Key words: slow strain rate test, corrosion-resistant alloys, specimen preparation, reduction in area measurement, fracture surface characterization, filling rate, testing pressure

The slow strain rate test (SSRT) is a method of screening corrosion resistant alloys (CRAs) for resistance to stress corrosion cracking at elevated temperatures in sour oilfield production environments. Moreover it is used as a quality control test included as a part of the material specification requirements because of the short time to obtain results.However there are some issues related to the performance of the testing and the characterization of the tested specimens which have a direct impact on the final result of the test. The purpose of this paper is to highlight some of these difficulties encountered during the testing of different CRAs grades such as N08028 N08535 and N08825. One of these issues is the influence of the final grinding of the specimen (grit paper number longitudinal or transversal grinding lubrication…) to have a proper surface finish which does not affect the performance of the material during the testing. A second problem is the method of pressurizing the autoclave to reach a repetitive value of the gas total pressure at elevated temperatures. In this sense some testing procedures establish the value of H2S pressure at room temperature but do not specify what should be the condition in the autoclave in testing condition. Taking account of that it appears to be a big challenge to test the material exactly at the same conditions when autoclaves of different sizes and shapes are implied in the testing. Once the test is finished other problems arise related to the tested specimen characterization. One of them is the accuracy in the measurement of the reduction of area which is a critical parameter to classify the result of the test. In addition regarding the visual examination of the test specimen NACE TM0198 proposes four different classes depending on the features observed on the primary fracture surface and the type of secondary cracks in the gauge section that may be not easily attributes. Another problem appears when the ductility ratios are above 0.8 where a further analysis on cross sections is required by scanning electron microscopy (SEM) in order to distinguish fissures from SCC secondary cracking focussed in the necked region. To complete the tested specimen characterization a deep evaluation of the primary fracture by SEM has been performed with slight loss of ductility (<20%) for the three grades. Special features have been observed; some of them clearly related with SCC and some others of more difficult interpretation.Slow strain rate testing is a rapid method with a strong potential for ranking alloys for material selection purposes. However it is a test method subjected to different issues that may affect the results and lead to inconsistent conclusions.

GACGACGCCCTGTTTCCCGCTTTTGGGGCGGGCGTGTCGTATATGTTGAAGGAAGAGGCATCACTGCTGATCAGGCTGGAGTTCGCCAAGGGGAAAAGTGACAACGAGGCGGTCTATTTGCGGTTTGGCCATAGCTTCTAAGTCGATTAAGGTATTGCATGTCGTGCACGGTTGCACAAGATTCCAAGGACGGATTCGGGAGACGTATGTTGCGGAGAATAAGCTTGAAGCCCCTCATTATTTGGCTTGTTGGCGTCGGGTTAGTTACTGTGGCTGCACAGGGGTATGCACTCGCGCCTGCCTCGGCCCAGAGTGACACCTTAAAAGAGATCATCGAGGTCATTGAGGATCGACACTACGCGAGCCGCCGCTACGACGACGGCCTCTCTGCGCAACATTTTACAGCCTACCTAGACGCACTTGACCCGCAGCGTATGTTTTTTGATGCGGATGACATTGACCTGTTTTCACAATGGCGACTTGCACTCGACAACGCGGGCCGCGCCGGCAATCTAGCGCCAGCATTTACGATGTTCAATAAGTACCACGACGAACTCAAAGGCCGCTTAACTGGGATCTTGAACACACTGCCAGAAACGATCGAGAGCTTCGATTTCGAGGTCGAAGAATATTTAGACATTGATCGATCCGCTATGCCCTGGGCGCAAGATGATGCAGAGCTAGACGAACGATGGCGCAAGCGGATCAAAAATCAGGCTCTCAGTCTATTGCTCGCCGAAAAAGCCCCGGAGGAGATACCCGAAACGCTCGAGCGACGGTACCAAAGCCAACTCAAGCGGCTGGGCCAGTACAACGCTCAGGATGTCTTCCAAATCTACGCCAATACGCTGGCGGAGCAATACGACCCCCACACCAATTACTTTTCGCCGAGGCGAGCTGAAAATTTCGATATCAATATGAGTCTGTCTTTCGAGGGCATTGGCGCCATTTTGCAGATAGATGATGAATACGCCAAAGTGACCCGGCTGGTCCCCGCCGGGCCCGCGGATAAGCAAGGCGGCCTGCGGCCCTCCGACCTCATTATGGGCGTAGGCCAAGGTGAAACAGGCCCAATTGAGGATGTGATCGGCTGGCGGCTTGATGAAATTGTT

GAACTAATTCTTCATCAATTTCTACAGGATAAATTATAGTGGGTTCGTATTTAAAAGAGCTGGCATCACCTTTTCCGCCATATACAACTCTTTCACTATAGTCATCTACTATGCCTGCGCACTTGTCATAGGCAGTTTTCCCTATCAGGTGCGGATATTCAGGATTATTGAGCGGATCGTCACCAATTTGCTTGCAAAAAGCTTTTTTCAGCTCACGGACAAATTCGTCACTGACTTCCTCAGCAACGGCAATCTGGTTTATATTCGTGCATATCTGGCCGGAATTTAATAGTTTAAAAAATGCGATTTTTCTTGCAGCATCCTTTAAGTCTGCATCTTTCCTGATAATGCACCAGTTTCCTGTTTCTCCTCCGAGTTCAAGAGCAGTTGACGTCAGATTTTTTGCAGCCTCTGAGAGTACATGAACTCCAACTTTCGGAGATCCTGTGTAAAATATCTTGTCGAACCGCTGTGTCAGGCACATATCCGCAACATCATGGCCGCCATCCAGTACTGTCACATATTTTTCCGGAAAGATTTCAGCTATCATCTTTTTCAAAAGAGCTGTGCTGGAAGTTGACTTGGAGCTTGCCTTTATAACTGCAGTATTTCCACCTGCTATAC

Key words: slow strain rate test, corrosion-resistant alloys, specimen preparation, reduction in area measurement, fracture surface characterization, filling rate, testing pressure

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51316-7861-Slow Strain Rate and Rising Step Load Hydrogen Embrittlement Testing of UNS N07718 - STG 32

Product Number: 51316-7861-SG
ISBN: 7861 2016 CP
Author: Brian Kagay
Publication Date: 2016